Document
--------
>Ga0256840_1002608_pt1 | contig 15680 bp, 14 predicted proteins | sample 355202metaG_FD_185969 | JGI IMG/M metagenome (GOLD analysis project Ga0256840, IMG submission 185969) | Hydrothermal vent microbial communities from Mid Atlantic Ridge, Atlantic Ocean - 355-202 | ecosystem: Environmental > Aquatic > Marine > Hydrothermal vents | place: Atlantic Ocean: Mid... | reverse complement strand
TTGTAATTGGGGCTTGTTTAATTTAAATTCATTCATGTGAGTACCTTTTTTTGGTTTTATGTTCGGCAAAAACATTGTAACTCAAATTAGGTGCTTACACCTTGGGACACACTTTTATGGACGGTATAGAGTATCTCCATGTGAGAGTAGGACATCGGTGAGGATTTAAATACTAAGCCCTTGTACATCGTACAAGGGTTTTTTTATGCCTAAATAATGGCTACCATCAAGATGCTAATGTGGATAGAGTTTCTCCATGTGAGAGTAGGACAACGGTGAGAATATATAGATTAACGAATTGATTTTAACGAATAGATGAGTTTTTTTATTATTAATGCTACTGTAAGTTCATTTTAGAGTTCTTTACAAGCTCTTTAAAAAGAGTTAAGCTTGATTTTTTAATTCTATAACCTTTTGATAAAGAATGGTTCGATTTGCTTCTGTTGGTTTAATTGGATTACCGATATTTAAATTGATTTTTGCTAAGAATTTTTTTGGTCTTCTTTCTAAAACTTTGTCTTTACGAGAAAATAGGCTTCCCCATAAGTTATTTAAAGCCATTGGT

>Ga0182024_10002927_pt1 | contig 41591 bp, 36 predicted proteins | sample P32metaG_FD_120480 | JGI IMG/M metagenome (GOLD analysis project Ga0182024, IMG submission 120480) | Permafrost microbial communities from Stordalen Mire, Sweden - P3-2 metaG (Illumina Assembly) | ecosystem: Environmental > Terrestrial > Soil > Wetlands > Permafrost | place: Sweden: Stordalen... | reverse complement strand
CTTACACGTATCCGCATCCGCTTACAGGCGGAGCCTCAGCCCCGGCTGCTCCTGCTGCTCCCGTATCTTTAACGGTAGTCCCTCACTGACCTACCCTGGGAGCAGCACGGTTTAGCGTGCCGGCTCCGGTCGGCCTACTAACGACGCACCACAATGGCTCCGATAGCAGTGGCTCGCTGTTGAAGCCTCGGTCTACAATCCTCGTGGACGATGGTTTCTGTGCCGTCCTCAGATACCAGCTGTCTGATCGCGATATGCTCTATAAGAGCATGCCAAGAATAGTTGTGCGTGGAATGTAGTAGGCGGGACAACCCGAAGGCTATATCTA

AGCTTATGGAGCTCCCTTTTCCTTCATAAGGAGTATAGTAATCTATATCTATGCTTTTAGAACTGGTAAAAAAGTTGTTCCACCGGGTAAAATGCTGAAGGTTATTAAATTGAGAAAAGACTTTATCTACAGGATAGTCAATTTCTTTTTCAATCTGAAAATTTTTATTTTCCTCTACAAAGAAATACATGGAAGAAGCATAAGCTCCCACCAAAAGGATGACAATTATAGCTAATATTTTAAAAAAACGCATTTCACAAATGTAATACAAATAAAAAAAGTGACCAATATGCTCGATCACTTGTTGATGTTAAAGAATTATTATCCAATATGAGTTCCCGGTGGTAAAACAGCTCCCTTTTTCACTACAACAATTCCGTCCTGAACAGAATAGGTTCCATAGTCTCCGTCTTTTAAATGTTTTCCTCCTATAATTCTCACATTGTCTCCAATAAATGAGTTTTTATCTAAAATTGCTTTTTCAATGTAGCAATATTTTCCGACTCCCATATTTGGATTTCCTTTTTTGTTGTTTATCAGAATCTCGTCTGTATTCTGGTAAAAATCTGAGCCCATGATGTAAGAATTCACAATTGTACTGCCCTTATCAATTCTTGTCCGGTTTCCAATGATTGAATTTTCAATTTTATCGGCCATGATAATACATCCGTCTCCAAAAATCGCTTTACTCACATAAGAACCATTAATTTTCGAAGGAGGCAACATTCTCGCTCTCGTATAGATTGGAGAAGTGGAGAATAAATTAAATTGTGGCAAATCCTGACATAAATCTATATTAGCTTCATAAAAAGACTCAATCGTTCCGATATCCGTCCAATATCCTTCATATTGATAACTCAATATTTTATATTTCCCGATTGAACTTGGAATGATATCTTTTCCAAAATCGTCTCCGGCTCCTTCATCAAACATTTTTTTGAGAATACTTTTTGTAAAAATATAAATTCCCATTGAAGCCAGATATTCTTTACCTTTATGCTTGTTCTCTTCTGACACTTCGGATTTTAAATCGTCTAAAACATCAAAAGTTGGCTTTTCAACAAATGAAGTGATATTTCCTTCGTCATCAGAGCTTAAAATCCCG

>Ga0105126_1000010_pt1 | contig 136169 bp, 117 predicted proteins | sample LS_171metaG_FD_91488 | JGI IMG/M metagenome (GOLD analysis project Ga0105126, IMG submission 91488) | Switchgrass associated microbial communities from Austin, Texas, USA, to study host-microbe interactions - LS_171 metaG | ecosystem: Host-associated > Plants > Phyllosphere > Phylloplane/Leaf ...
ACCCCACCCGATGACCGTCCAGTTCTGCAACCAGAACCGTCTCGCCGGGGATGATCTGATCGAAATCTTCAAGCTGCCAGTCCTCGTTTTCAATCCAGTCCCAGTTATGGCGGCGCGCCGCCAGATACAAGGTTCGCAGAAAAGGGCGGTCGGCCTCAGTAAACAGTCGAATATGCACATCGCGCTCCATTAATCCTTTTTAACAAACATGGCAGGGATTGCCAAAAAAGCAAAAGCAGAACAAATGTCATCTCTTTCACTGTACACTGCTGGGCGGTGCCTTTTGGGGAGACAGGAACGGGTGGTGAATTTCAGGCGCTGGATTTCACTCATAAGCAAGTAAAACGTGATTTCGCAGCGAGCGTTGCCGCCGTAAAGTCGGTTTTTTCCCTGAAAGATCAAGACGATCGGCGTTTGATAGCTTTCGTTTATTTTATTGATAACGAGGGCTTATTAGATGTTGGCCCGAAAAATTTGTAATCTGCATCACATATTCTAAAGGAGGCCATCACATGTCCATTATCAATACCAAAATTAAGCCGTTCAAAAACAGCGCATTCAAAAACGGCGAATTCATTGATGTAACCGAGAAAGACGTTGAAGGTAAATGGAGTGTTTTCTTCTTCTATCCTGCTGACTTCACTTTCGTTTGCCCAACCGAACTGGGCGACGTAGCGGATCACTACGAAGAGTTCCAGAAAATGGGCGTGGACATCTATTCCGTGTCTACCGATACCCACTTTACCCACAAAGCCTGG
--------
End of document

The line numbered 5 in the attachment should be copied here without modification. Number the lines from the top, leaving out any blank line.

AGCTTATGGAGCTCCCTTTTCCTTCATAAGGAGTATAGTAATCTATATCTATGCTTTTAGAACTGGTAAAAAAGTTGTTCCACCGGGTAAAATGCTGAAGGTTATTAAATTGAGAAAAGACTTTATCTACAGGATAGTCAATTTCTTTTTCAATCTGAAAATTTTTATTTTCCTCTACAAAGAAATACATGGAAGAAGCATAAGCTCCCACCAAAAGGATGACAATTATAGCTAATATTTTAAAAAAACGCATTTCACAAATGTAATACAAATAAAAAAAGTGACCAATATGCTCGATCACTTGTTGATGTTAAAGAATTATTATCCAATATGAGTTCCCGGTGGTAAAACAGCTCCCTTTTTCACTACAACAATTCCGTCCTGAACAGAATAGGTTCCATAGTCTCCGTCTTTTAAATGTTTTCCTCCTATAATTCTCACATTGTCTCCAATAAATGAGTTTTTATCTAAAATTGCTTTTTCAATGTAGCAATATTTTCCGACTCCCATATTTGGATTTCCTTTTTTGTTGTTTATCAGAATCTCGTCTGTATTCTGGTAAAAATCTGAGCCCATGATGTAAGAATTCACAATTGTACTGCCCTTATCAATTCTTGTCCGGTTTCCAATGATTGAATTTTCAATTTTATCGGCCATGATAATACATCCGTCTCCAAAAATCGCTTTACTCACATAAGAACCATTAATTTTCGAAGGAGGCAACATTCTCGCTCTCGTATAGATTGGAGAAGTGGAGAATAAATTAAATTGTGGCAAATCCTGACATAAATCTATATTAGCTTCATAAAAAGACTCAATCGTTCCGATATCCGTCCAATATCCTTCATATTGATAACTCAATATTTTATATTTCCCGATTGAACTTGGAATGATATCTTTTCCAAAATCGTCTCCGGCTCCTTCATCAAACATTTTTTTGAGAATACTTTTTGTAAAAATATAAATTCCCATTGAAGCCAGATATTCTTTACCTTTATGCTTGTTCTCTTCTGACACTTCGGATTTTAAATCGTCTAAAACATCAAAAGTTGGCTTTTCAACAAATGAAGTGATATTTCCTTCGTCATCAGAGCTTAAAATCCCG